The expression "twenty minus five" has 15 letters (we ignore spaces) and also has the arithmetic value of 15.

You can use standard math constants, operators and functions, represented by English words. Spaces and parenthesis do not count towards the expression length.

Find the longest such expression.

EDIT: As correctly stated in https://puzzling.stackexchange.com/a/6304/7403, no such expression exists, so only the bonus now remains.

As a bonus, find the most interesting such expression.

  • $\begingroup$ how about a variation where the same word cannot be used more than once. $\endgroup$ Dec 24, 2014 at 0:08

4 Answers 4


There is no determinate result to this question.

plus twenty minus two: equals 18, 18 letters

plus twenty minus two plus twenty minus two: equals 36, 36 letters

plus twenty minus two plus twenty minus two plus twenty minus two: equals 54, 54 letters

and so on...

  • 1
    $\begingroup$ Another answer gave infinity, and it was around 2 minutes earlier. That one should be accepted. $\endgroup$
    – mdc32
    Dec 20, 2014 at 0:03
  • 1
    $\begingroup$ There is no obligation to accept the first correct answer. I suggest people accept whatever answer they think is best. $\endgroup$ Dec 20, 2014 at 2:29
  • 3
    $\begingroup$ I would say, the answer which best explains things should become the accepted answer. $\endgroup$
    – BmyGuest
    Dec 20, 2014 at 8:10
  • $\begingroup$ And I think infinity is not a correct answer. The correct answer does not exist. $\endgroup$
    – mirelon
    Dec 20, 2014 at 10:13

4 + (1x21) = 25

Four plus (one times twenty one) = 25 characters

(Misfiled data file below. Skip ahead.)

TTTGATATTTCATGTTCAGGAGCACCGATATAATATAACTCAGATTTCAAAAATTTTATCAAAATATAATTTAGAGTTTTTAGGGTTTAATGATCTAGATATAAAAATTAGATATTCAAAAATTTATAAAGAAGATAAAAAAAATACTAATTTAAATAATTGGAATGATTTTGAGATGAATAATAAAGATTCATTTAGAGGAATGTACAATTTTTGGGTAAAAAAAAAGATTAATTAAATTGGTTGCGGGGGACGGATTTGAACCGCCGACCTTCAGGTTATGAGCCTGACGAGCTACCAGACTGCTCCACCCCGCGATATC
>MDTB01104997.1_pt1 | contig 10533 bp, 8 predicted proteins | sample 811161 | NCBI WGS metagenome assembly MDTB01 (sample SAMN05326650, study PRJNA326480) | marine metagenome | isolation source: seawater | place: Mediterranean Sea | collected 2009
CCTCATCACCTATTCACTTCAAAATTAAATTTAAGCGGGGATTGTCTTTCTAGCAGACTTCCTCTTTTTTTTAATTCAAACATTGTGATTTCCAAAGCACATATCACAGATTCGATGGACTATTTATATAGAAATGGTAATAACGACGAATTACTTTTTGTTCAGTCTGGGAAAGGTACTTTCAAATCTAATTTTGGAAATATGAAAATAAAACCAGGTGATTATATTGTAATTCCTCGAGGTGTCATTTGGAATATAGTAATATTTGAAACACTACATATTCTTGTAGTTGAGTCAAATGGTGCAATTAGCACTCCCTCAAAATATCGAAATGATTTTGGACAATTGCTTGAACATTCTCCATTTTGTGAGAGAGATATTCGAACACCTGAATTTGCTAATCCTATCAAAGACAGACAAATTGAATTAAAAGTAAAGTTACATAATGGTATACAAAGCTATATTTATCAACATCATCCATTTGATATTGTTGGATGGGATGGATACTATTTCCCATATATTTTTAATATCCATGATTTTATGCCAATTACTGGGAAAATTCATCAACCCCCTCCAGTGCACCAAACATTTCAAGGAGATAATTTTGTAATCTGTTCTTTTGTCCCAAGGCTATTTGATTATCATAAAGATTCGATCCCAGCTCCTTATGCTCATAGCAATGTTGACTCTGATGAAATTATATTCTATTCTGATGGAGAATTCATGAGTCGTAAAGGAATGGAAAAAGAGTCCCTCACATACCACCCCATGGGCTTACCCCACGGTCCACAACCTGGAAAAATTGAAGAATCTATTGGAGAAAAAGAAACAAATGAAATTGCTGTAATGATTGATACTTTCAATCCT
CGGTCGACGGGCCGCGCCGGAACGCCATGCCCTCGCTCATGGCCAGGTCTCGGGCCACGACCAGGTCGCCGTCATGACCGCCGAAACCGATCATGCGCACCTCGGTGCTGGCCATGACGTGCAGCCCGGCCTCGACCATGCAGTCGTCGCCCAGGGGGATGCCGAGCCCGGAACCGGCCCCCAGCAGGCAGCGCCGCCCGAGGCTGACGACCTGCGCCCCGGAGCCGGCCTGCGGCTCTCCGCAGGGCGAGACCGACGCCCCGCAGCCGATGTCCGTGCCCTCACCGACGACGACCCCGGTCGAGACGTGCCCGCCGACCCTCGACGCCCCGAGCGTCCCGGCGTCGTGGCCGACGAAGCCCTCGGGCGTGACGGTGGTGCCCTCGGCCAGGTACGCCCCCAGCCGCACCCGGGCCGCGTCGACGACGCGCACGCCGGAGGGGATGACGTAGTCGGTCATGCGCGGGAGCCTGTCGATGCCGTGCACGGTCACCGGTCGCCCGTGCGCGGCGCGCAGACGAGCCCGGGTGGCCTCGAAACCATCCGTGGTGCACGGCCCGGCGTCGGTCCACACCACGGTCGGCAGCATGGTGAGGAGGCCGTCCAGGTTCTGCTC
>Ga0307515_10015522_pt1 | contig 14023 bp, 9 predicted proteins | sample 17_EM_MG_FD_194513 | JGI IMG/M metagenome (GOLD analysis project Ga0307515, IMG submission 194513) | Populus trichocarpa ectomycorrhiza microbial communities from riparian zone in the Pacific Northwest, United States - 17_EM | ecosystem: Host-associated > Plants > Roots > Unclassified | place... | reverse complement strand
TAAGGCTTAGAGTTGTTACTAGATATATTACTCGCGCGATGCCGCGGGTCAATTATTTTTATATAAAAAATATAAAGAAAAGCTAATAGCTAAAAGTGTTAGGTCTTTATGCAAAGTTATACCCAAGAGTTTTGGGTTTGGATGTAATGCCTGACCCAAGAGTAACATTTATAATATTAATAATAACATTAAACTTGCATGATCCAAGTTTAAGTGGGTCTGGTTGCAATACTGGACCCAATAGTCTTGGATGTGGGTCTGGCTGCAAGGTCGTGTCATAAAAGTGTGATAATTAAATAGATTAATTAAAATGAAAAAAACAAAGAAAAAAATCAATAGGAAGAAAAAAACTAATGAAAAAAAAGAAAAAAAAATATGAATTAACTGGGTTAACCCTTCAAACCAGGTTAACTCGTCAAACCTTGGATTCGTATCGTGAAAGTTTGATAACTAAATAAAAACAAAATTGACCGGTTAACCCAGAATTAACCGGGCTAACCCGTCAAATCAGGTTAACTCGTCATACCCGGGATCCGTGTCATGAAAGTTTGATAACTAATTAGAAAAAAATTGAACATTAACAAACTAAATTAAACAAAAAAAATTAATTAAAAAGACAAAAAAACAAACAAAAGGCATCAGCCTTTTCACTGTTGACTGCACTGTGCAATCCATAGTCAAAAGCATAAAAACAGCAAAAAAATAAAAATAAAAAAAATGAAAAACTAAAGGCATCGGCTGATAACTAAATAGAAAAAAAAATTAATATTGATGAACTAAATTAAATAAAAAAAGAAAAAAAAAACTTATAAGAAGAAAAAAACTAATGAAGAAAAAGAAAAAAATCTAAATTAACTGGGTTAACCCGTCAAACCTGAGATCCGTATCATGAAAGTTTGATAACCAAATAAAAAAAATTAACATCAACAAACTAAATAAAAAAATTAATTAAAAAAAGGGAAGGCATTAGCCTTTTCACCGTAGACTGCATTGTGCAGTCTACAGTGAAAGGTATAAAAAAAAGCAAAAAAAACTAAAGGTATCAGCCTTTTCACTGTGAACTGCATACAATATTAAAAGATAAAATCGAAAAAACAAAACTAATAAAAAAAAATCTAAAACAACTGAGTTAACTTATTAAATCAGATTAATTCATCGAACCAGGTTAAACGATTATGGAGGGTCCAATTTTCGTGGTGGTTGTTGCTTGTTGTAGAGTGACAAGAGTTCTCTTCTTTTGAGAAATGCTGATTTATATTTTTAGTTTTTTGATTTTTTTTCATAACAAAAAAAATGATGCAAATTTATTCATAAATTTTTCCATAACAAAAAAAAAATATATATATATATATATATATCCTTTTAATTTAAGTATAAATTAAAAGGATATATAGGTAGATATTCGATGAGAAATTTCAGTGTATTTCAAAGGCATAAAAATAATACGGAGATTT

Then continue adding + (1x21) to the equation:

4 + (1x21) + (1x21) = 46

Four plus (one times twenty one) plus (one times twenty one) = 46 characters

4 + (1x21) + (1x21) + (1x21) = 67

Four plus (one times twenty one) plus (one times twenty one) plus (one times twenty one) = 67 characters.

You can keep doing this forever, so the answer is infinity.


The "most interesting" is a little bit subjective. I will try my best, though.

the square root of six to the fourth $=36$

minus e to the i pi plus two to the fourth times four minus two $=63$*

one fourth of six to the third minus eleven $=43$

More will surely follow when found.

*Follow order of operations and this evaluates to 1 + (4*16) - 2


So I'll start with this:

One billion to the one billionth power has 32 characters. We'll call this string POWER. We'll refer to the value 1000000000^1000000000 as the constant BTB.

plus three minus two minus one has 25 characters. This evaluates to 0. We'll call this string MINUS.

plus one plus six plus seven plus fifty has 32 characters. This evaluates to 64. We'll call this string PLUS

If we place the POWER string, contact the MINUS string a number of times equal to BTB / 25 then we will have a string of length BTB + 32 and a value of BTB. We then add the string PLUS to the end, and we have a length of BTB + 64 and a value of BTB + 64.

For the sake of stack exchange's servers, I have only defined the string, not actually written the string out.

You can repeat this process ad infinitum by tacking to the twenty billionth power to the end of the POWER string, and adding the appropriate number of MINUS strings to compensate, since they both have 25 CAREacaters (that's characters we care about. Clever, no?) Remember that now that BTB has increased, we still put the MINUS string BTB times, but we also remove an additional MINUS string for every additional to the twenty billionth power because we don't need to compensate for that anymore.

  • $\begingroup$ Added bonus: this is probably extendable pretty easily - one power of 10 string with x number of characters, then another string with value 2x and x characters. $\endgroup$
    – mdc32
    Dec 19, 2014 at 23:56
  • $\begingroup$ Yep, I was busy working on that. I chose one that conveniently fit into 25 characters so it could fit into the framework of using my MINUS string. $\endgroup$
    – corsiKa
    Dec 20, 2014 at 0:00

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